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Transcript of Sowing the seeds forsustainability - .Sowing the seeds forsustainability Agriculture, Biodiversity,

  • Sowing the seeds for sustainabilityAgriculture, Biodiversity, Economics and Society

    Edited by Rachel Wiseman and Liz Hopkins

  • IUCN European Regional Office (ERO)

    The mandate of IUCN - ERO is to contribute to a sustainableEurope by influencing policy development and implementa-tion for biodiversity and landscape conservation, restorationand sustainable use inside and outside Europe.

    The European Programme is active in agriculture, forestry and fisheries and,through its expert networks, protected areas and species conservation.

    The Programme provides input to regional and global policy especially the EUenlargement to central Europe; the Pan-European Biological and LandscapeDiversity Strategy; trade and the range of multilateral environmental agreements.

    Developing partnerships and networking activities with our 341 government andNGO members builds the knowledge and provides the authority for achieving theobjectives of the IUCN programme in Europe.

  • Sowing the seeds for sustainabilityAgriculture, Biodiversity, Economics and Society

    Proceedings of the Eighth Interactive Session

    held at the Second IUCN World Conservation Congress

    Amman, Jordan 7 October 2000

    Edited by Rachel Wiseman and Liz Hopkins

    IUCN The World Conservation Union

    2001

  • The designation of geographical entities in this book, and the presentation of the material, do not implythe expression of any opinion whatsoever on the part of IUCN, the German Federal Agency for NatureConservation (Bundesamt fr Naturschutz - BfN), FAO, or the Dutch Ministry of Agriculture, NatureManagement and Fisheries (Ministerie van Landbouw, Natuurbeheer en Visserij - LNV) concerning thelegal status of any country, territory, or area, or of its authorities, or concerning the delimitation of itsfrontiers or boundaries.

    The views expressed in this publication do not necessarily reflect those of IUCN, BfN, FAO or LNV.

    Published by: IUCN, Gland, Switzerland and Cambridge, UK

    Copyright: 2001 International Union for Conservation of Nature and Natural Resources

    Reproduction of this publication for educational or other non-commercial purposes isauthorized without prior written permission from the copyright holder provided thesource is fully acknowledged.

    Reproduction of this publication for resale or other commercial purposes is prohibitedwithout prior written permission of the copyright holder.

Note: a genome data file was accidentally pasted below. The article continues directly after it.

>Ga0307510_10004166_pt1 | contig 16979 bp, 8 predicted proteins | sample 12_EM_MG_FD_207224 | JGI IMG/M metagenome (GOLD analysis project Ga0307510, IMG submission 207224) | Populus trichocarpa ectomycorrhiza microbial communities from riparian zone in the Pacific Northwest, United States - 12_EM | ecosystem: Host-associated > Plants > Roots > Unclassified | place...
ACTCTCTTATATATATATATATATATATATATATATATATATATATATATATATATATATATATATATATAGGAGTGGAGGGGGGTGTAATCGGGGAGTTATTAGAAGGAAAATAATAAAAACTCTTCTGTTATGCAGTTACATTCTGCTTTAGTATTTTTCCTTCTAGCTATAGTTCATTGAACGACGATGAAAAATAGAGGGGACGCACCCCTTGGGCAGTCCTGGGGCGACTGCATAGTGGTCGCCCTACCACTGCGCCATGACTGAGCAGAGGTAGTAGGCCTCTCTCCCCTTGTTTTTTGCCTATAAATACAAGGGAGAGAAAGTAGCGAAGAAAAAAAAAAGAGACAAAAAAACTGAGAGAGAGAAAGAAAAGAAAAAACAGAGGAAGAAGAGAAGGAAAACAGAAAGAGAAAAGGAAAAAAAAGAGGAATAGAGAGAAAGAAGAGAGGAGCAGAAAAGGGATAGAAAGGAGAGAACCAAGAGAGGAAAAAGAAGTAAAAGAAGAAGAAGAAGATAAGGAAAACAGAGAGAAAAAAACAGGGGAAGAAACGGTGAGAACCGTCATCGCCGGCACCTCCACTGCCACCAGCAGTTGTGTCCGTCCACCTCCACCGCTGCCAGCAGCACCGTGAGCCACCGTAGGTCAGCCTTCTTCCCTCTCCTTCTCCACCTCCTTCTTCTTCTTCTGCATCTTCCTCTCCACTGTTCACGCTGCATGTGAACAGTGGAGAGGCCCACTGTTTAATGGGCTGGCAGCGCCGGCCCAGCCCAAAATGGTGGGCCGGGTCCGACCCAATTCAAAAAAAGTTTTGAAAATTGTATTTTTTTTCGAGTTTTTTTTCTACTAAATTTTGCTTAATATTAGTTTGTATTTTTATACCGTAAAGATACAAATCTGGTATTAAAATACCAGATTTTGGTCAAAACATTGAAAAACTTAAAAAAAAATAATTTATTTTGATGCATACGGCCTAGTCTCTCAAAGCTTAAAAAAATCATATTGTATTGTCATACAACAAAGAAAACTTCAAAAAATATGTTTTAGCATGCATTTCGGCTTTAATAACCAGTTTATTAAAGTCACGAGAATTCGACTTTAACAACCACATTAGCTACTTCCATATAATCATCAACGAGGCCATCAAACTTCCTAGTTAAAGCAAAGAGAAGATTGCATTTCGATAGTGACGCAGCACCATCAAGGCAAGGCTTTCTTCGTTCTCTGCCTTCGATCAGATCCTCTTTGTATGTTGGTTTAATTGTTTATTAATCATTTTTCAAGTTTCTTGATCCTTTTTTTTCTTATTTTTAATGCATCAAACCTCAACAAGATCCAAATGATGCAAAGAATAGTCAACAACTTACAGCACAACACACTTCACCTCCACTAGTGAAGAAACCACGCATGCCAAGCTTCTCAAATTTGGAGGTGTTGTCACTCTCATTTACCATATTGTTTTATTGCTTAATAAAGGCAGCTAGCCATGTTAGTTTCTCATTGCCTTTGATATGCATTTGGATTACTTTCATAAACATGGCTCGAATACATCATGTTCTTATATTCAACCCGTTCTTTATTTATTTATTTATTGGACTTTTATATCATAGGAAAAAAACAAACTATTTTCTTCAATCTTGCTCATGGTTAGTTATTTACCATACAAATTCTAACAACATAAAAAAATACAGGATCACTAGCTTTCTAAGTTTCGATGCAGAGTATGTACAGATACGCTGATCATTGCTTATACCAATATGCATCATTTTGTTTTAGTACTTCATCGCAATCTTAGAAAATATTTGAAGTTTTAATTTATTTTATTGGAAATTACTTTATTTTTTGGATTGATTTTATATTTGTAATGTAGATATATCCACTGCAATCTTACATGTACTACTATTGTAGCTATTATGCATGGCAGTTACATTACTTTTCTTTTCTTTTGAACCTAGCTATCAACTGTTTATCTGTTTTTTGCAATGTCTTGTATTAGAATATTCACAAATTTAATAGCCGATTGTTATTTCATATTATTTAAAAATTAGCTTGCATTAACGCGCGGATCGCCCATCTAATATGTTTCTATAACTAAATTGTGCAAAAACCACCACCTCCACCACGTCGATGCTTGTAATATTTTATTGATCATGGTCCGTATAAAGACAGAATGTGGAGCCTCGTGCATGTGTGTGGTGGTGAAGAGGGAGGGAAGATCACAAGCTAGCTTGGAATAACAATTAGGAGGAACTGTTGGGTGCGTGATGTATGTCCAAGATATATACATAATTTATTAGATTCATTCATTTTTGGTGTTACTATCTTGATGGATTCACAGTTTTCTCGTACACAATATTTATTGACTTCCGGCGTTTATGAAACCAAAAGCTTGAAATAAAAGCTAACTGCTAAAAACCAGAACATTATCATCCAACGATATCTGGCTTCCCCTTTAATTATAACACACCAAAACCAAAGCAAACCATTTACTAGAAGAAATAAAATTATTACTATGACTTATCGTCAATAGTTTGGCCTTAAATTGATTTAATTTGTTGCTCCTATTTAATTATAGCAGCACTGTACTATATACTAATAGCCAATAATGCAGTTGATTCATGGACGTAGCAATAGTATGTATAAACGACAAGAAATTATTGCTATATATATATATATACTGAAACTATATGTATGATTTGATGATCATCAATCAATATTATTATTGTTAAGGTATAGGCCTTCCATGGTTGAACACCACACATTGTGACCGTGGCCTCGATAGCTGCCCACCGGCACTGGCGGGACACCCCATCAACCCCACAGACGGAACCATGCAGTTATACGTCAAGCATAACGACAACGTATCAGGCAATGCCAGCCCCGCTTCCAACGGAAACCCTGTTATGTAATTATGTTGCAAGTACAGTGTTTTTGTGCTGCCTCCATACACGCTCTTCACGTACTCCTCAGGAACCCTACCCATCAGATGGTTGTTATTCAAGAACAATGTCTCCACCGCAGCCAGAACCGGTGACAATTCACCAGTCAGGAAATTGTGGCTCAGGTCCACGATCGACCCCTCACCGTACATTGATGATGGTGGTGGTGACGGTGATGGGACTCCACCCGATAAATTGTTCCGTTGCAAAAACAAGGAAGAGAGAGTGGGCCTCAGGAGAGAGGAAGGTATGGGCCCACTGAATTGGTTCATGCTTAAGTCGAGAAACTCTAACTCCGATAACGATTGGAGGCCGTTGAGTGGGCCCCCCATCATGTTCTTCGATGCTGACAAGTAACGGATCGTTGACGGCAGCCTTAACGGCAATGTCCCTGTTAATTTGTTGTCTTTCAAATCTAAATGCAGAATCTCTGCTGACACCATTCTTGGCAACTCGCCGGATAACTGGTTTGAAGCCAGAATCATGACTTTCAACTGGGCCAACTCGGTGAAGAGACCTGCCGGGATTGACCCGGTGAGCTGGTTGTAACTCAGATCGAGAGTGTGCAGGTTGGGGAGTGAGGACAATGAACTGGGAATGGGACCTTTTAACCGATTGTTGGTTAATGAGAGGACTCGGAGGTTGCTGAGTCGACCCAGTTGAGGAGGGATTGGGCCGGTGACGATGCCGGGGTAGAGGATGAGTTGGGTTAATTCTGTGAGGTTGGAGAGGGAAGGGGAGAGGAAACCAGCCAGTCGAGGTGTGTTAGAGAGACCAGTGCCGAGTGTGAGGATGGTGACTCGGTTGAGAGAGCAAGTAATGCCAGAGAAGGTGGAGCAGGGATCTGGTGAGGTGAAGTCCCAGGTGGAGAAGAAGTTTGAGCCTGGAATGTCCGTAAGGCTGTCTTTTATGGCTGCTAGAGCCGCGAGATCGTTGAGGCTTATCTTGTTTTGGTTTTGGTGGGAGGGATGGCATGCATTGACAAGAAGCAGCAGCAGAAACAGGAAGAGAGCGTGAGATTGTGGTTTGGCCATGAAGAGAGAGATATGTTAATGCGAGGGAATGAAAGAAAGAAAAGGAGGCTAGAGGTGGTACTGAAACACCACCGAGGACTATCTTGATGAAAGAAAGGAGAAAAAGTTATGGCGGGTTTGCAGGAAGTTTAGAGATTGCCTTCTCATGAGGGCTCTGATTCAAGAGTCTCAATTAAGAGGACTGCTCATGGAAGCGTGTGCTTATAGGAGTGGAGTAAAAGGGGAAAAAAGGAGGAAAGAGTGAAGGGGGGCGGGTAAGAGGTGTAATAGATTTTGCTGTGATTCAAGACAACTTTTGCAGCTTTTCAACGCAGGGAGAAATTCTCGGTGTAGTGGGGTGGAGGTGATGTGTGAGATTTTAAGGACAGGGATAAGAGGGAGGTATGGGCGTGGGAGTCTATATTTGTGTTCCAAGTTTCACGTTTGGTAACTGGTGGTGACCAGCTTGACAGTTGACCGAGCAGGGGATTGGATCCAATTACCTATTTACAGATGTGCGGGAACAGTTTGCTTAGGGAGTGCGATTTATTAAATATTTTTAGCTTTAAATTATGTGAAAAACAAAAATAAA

Citation: Wiseman, R.E. and Hopkins, E.A. (eds). 2001. Sowing the Seeds of Sustainability:Agriculture, Biodiversity, Economics and Society. IUCN, Gland, Switzerland andCambridge, UK. 133 pp.

    ISBN: 2-8317-0632-7

    Cover design by: Robin Padian

    Cover illus.: (Front, from top right) Geoff Dor/BBC Natural History Unit; M. Woods/NaturalImage; Jeremy Walker/BBC Natural History Unit; (left) Hugh Synge.

    (Back cover, from top left) Bob Gibbons/Natural Image; William Osborn/BBCNatural History Unit; painting by Laura Pedrotti.

    Produced by: Hugh Synge and IUCN European Regional Office

    Printed by: Cigam Group, Newcastle-upon-Tyne, England

    Available from: IUCN European Regional Office IUCN Publications Services UnitBredaseweg 387, 5037 LD Tilburg, 219c Huntingdon Road The Netherlands Cambridge CB3 ODL, UKTel: +31 13 5900347, fax: +31 13 5900345 Tel: +44 1223 277894, fax: +44 1223 277175E-mail: office@iucn-ero.nl E-mail: info@books.iucn.orghttp://www.iucn-ero.nl http://www.iucn.org

    A catalogue of IUCN publications is also available.

    This book is printed on chlorine-free paper produced from sustainable managed forests.

  • ContentsAcknowledgements 1

    Foreword 3

    Setting the Scene: An Introduction to the Session 5

    Agriculture and Biodiversity: The Challenge for Conservationn 6

    Results and Recommendations from the Debate 9

    Chapter 1: Farming in Drylands 11

    Presentations

    Sustainable Development and Desertification in African Drylands Targeting desertification 11 caused by increased human pressure on dryland resources through community-based development programmes, by Walter Lusigi

    Conservation and Sustainable Use of Dryland Agro-biodiversity in Jordan Current Status, 22by Mohammad Ajlouni

    Australian Rangelands: Managing for production and biodiversity, by John Benson 26

    Discussion Points from the Session 31

    Additional Contributions

    Desertification, Biodiversity and Environmental Problems in the Agricultural and 32 Socio-economic Development of Nigeria Causes, consequences and recommendations, by Adeniyi Olabasi Arimoro

    Pasture Farming Strategy for Ecologically Sustainable Agriculture and Reconstruction of 36Biodiversity in Deserted Territories, by Stanislav Pavlov and Tatiana Bakinova

    Agriculture and Biodiversity in the Drylands of Africa, by Michael Darkoh 38